As opposed to currently available covalent methods, the noncovalent Tmab anchoring to the polymersome membrane can be extremely advantageous for nanoparticle modification, according to Kharlampieva. It enables the simple and quick integration of a wide variety of targeting proteins. “Given that these polymersomes can encapsulate and release anticancer therapeutics, they can be further developed as precision-targeted therapeutic carriers for advancing human health through highly efficient drug-delivery techniques.”.

Radiolabeling yields of 97 percent were obtained after incubating the TA-polymersomes in a solution of 89Zr-oxalate for one hour; these yields persisted for one, three, and seven days. In vitro incubations with two lines of cancer cells for up to four days did not cause any cytotoxicity in the labeled polymersomes. Furthermore, binding of 89Zr to polymersomes with Tmab already attached had high yields (97 percent) and stability for seven days. The UAB scientists claim that these binding yields are high enough for clinical use.

The stable retention of the 89Zr on the TA-polymersomes was then indirectly shown in mice.

Because the zirconium is chelated with phosphate moieties in the bone, the biodistribution of free 89Zr radiotracer has previously been shown to localize primarily in the spine and femurs of animals. When free 89Zr was injected into mice, the UAB researchers discovered that, after 24 hours, a PET scan showed that nearly all of it was located in the femur bones. When mice were given injections of 89Zr-TA-polymersomes, a significantly different biodistribution was observed. The bones contained very little radioactivity, while the liver and spleen contained almost all of it. At that point, nanomaterials larger than 6 to 8 nanometers represent the known anticipated clearance of nanovesicles through the mononuclear phagocyte system.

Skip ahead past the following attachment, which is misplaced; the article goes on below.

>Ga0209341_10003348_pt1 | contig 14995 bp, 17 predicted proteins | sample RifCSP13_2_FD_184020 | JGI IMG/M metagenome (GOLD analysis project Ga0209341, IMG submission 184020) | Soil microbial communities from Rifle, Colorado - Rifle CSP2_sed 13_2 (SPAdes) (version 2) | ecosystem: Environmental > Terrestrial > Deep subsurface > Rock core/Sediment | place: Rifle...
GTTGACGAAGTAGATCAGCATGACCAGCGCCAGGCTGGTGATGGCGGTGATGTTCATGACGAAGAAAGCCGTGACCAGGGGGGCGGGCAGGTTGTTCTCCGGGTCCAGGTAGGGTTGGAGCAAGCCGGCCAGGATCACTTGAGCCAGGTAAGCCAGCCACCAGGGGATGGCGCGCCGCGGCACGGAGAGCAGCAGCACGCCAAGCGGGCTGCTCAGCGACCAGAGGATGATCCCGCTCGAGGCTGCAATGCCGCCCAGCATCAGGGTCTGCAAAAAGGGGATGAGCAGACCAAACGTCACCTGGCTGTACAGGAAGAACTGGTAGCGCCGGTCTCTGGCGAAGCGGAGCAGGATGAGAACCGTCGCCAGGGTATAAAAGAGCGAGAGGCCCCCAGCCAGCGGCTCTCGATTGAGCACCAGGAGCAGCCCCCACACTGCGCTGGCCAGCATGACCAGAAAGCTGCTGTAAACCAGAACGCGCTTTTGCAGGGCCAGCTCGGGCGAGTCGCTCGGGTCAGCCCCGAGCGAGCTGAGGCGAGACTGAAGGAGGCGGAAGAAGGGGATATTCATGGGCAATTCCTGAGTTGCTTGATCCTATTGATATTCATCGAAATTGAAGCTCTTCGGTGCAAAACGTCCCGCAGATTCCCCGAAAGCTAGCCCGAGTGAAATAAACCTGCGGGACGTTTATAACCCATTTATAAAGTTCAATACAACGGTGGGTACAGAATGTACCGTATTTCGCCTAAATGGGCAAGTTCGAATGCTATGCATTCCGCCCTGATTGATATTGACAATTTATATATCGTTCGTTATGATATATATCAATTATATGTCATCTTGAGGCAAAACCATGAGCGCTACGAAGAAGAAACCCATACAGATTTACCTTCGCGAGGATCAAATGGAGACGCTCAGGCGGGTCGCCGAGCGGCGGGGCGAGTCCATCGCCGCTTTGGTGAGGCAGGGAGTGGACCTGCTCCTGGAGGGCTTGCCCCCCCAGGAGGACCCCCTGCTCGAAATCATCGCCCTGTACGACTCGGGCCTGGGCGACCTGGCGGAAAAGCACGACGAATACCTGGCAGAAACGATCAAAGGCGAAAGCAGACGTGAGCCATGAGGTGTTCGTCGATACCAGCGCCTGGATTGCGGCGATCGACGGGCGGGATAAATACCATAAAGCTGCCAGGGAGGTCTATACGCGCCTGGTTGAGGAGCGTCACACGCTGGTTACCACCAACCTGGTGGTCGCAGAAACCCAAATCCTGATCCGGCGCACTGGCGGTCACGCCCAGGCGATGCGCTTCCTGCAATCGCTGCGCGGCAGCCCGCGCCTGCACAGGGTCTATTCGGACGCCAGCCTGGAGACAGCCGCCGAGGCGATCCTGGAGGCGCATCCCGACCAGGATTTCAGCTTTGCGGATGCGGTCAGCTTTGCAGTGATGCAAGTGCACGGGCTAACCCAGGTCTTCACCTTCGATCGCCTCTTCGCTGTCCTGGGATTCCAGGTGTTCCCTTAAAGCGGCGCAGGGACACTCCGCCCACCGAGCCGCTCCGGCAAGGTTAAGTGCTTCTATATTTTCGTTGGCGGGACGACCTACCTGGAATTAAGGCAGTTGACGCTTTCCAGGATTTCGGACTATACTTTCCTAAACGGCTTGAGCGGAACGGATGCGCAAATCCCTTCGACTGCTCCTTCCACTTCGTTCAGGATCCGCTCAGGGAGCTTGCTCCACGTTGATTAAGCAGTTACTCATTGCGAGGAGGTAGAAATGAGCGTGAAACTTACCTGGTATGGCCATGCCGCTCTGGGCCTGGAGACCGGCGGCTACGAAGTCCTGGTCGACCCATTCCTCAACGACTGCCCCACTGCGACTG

The stark contrast between the biodistribution of free 89Zr and the metal radiotracer-labeled vesicle that was observed, according to Lapi, is significant because it shows how easily the polymeric nanocarrier can be tracked in vivo.

It is further proof of the tight retention of the 89Zr on the TA-polymersomes that the mice’s strong imaging contrast was maintained for seven days.

By differentially binding the nanovesicles to HER2-positive breast cancer cells versus HER2-negative cells in vitro, the 89Zr-Tmab-TA-polymersomes’ capacity to target HER2-positive cancer cells was demonstrated. According to the researchers, additional research is necessary to focus on breast cancer tumors in animals.

Veronika Kozlovskaya, from the UAB Department of Chemistry, and Maxwell Ducharme, from the UAB Department of Radiology, are the study’s co-first authors. Their title is “Direct radiolabeling of trastuzumab-targeting triblock copolymer vesicles with 89Zr for positron emission tomography imaging.”.

Along with Kharlampieva, Lapi, Kozlovskaya, and Durcharme, the study also includes Volkan Tekin from the UAB Department of Radiology, Maksim Dolmat, and James M. Omweri from the Chemistry Department at UAB.

More information: Veronika Kozlovskaya et al, Direct Radiolabeling of Trastuzumab-Targeting Triblock Copolymer Vesicles with 89Zr for Positron Emission Tomography Imaging, Biomacromolecules (2023). DOI: 10.1021/acs.biomac.2c01539